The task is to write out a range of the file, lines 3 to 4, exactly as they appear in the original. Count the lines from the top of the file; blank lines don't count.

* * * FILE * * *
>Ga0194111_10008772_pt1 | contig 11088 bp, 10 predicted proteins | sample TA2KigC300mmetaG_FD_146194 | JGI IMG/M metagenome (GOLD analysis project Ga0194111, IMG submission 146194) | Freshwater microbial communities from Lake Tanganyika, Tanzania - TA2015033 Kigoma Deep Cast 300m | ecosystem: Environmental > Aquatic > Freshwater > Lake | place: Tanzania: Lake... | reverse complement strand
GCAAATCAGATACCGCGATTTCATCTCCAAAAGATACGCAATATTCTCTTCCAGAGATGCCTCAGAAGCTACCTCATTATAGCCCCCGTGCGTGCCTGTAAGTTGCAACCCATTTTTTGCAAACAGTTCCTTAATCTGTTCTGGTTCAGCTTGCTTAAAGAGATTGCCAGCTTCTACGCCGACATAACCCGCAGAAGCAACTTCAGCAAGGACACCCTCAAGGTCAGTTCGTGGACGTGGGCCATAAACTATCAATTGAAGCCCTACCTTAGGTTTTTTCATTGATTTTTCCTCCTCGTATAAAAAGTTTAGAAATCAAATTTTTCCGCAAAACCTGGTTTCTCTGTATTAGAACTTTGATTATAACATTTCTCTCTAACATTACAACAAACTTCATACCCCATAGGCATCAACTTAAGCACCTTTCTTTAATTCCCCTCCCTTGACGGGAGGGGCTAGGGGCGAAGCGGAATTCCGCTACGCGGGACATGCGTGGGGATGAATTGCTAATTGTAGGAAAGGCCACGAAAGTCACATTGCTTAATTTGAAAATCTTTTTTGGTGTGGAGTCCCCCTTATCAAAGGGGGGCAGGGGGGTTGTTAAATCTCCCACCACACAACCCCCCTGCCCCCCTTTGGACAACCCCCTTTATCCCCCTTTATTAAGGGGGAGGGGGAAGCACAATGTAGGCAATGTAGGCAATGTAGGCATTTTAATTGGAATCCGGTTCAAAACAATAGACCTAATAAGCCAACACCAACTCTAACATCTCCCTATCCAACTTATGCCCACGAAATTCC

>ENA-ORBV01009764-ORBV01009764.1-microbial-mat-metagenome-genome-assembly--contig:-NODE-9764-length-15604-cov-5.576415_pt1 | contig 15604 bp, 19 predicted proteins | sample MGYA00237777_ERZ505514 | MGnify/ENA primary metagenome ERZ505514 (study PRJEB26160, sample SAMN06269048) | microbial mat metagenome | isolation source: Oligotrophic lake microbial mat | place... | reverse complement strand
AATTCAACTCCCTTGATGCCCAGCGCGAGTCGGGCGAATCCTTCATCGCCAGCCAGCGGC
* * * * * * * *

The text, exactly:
>ENA-ORBV01009764-ORBV01009764.1-microbial-mat-metagenome-genome-assembly--contig:-NODE-9764-length-15604-cov-5.576415_pt1 | contig 15604 bp, 19 predicted proteins | sample MGYA00237777_ERZ505514 | MGnify/ENA primary metagenome ERZ505514 (study PRJEB26160, sample SAMN06269048) | microbial mat metagenome | isolation source: Oligotrophic lake microbial mat | place... | reverse complement strand
AATTCAACTCCCTTGATGCCCAGCGCGAGTCGGGCGAATCCTTCATCGCCAGCCAGCGGC